In the permanent exhibition the museum curators and researchers enable their stories to be told - the rich array of purposes for which our predecessors made objects, used them, and through time and space distinguised and changed their forms, driven by the universal striving after survival in the natural environment into which we were born.
See Ročnadela.org Online Archive of Slovenian emigrant handicrafts
Rose Marie (Macek) Jisa is president of the Slovenian Genealogy Society International (SGSI), Inc. whose purpose is to enrich the lives of individuals with Slovenian ancestry by helping them forge a link to the past.
These pages provide the names found in the Gemeindelexikon, the multi-volume gazetteer of the Habsburg Empire published between 1903 and 1908. Based on the census of 1900 these volumes contain wealth of information about the K. u. K. Monarchy. The Kingdom of Hungary (with Croatia) and Bosnia-Herzegovina is not part of the series. If you are interested in Hungary you might check three other gazetteers from the same era: 1877, 1882 and 1913 gazetteers of Hungary. The 1877 (Dvorzsák) is available at BUY, as well: vol. 1 and vol. 2.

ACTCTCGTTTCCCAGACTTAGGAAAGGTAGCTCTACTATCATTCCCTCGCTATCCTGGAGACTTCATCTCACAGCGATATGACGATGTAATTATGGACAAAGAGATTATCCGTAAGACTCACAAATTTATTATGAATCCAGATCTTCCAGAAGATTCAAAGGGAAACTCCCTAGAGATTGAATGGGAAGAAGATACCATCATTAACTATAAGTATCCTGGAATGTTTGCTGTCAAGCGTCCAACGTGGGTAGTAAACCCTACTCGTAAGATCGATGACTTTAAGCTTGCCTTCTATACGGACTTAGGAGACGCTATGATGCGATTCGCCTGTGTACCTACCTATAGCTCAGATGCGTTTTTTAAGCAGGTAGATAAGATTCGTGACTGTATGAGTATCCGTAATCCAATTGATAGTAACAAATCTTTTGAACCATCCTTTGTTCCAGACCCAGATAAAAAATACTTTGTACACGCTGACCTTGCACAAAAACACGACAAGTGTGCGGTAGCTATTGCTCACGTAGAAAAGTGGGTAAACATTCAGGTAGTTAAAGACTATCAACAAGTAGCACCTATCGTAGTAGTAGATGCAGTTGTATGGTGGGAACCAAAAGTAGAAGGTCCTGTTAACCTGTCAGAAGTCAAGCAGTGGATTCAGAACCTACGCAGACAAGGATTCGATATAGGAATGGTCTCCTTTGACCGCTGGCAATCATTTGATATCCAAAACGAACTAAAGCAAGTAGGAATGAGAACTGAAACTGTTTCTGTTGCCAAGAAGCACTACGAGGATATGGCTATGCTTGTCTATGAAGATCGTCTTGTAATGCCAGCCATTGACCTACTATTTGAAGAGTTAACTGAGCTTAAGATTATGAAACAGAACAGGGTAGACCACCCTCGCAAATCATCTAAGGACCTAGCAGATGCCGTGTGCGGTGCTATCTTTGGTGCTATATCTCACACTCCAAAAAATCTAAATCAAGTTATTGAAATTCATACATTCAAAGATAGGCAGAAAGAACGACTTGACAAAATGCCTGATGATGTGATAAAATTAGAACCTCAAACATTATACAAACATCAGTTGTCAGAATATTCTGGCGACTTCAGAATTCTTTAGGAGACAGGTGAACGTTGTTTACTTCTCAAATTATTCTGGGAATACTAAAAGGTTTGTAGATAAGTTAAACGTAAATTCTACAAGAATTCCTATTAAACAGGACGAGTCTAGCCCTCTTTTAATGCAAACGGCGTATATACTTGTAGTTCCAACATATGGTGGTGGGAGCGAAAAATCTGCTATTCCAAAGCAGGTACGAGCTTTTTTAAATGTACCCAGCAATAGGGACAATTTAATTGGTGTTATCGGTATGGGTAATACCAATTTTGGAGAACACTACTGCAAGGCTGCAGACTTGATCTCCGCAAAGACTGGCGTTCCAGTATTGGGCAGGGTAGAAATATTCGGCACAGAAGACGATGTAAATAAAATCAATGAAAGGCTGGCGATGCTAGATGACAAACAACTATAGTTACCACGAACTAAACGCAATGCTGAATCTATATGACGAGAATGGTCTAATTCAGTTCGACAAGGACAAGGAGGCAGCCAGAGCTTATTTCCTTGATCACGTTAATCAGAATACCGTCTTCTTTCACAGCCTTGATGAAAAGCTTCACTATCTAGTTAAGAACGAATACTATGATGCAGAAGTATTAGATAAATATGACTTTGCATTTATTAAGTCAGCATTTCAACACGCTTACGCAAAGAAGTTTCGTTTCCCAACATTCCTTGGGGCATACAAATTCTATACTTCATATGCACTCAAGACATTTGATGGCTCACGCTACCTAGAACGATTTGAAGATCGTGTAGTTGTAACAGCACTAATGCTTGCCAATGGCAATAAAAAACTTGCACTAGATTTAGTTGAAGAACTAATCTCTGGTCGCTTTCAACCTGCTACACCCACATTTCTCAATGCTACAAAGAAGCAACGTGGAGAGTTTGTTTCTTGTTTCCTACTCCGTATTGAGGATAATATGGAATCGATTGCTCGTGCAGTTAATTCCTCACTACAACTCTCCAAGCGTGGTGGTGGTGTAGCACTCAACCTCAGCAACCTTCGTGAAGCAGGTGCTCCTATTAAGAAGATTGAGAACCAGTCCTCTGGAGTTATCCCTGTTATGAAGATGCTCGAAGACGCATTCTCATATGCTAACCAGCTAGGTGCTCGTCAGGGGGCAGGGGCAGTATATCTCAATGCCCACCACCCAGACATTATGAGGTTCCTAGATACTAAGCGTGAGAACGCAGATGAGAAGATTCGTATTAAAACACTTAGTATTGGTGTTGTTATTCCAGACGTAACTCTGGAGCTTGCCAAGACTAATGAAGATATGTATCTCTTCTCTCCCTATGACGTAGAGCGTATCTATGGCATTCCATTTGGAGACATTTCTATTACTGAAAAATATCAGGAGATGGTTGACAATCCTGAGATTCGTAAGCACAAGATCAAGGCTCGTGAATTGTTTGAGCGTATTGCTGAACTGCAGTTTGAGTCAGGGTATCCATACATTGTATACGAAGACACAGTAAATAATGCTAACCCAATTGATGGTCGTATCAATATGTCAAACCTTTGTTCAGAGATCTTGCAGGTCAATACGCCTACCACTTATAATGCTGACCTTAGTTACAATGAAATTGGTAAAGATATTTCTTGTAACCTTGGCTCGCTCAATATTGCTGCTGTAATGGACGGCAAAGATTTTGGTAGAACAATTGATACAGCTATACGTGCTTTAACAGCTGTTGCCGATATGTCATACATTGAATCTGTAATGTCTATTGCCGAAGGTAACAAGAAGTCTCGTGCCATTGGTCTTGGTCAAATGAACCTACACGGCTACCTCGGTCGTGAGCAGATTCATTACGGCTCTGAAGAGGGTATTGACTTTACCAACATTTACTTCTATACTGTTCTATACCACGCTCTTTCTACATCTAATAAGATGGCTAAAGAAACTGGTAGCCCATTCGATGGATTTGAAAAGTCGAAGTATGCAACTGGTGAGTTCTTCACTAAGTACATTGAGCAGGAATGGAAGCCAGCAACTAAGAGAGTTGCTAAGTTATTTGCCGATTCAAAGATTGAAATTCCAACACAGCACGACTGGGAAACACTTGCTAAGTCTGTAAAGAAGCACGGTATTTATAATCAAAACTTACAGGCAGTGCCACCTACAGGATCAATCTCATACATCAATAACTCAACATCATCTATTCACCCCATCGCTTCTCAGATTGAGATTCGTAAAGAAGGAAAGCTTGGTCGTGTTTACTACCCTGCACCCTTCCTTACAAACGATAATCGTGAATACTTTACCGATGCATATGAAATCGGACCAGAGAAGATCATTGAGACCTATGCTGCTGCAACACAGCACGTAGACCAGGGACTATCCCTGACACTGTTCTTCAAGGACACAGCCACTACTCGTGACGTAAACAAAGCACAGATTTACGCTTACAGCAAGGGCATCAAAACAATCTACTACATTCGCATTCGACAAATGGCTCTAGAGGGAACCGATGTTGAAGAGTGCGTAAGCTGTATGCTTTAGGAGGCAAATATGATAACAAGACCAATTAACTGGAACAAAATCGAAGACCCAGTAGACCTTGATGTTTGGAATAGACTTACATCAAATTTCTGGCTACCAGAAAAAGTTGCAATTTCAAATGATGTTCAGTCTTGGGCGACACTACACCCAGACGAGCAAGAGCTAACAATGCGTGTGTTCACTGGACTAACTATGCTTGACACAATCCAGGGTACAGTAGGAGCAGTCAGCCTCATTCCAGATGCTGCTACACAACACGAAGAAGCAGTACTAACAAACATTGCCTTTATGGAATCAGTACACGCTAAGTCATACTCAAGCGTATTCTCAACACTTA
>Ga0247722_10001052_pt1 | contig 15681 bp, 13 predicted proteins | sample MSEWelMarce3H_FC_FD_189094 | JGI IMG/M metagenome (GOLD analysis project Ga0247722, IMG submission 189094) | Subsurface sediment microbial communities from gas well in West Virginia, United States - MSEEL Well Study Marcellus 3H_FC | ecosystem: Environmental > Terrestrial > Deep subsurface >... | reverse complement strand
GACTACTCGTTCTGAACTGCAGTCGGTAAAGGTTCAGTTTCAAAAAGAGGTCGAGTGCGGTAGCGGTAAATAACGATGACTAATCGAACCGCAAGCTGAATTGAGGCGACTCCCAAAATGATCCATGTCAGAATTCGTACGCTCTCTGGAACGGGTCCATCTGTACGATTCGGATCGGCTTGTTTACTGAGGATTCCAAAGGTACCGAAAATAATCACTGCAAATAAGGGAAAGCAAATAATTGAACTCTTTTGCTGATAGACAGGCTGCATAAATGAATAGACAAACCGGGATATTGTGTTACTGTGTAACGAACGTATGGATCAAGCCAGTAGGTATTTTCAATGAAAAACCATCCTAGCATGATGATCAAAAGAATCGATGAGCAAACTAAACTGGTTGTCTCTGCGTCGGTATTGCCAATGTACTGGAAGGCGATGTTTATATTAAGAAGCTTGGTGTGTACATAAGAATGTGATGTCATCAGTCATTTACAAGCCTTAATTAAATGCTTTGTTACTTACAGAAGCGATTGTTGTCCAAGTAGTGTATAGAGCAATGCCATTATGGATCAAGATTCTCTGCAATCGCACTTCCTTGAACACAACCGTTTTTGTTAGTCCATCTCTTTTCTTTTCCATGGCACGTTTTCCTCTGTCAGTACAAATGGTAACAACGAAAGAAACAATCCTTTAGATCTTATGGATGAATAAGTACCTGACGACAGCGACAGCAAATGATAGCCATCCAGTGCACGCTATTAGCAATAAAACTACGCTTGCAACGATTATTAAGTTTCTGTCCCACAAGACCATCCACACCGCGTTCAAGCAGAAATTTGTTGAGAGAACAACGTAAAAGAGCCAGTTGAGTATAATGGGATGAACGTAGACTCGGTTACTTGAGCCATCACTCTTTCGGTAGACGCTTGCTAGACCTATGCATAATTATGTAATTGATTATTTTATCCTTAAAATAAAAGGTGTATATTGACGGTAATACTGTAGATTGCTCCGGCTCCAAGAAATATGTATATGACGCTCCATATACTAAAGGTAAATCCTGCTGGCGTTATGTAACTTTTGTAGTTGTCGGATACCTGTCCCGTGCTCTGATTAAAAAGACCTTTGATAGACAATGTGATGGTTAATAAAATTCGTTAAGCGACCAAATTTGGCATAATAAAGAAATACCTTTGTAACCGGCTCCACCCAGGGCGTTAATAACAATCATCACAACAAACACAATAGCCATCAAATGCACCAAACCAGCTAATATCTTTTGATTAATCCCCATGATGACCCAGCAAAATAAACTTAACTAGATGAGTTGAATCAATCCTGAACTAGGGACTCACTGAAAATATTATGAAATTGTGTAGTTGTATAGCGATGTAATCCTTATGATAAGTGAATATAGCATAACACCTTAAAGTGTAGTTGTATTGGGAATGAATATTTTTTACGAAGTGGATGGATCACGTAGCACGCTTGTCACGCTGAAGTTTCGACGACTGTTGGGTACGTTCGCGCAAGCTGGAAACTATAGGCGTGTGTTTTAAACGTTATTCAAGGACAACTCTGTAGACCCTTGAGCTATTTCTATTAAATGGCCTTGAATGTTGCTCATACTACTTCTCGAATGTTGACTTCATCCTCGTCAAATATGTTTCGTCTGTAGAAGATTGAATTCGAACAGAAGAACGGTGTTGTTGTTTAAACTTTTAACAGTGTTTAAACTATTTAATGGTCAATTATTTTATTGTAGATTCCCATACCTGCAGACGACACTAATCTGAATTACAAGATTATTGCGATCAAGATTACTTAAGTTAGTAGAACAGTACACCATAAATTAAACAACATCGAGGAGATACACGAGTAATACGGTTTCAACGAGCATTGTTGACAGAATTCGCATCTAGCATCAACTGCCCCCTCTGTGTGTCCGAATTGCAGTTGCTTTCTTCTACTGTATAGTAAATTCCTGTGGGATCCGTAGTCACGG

These books have been scanned and put into a digital collection by the Harold B. Lee University Library of Salt Lake City's Brigham Young University.
We're delighted to announce the release of MyHeritage app version 2.0, our free mobile application, packed with exciting new features. Now you can build and edit your family tree, add more information to it, and take your heritage with you anywhere...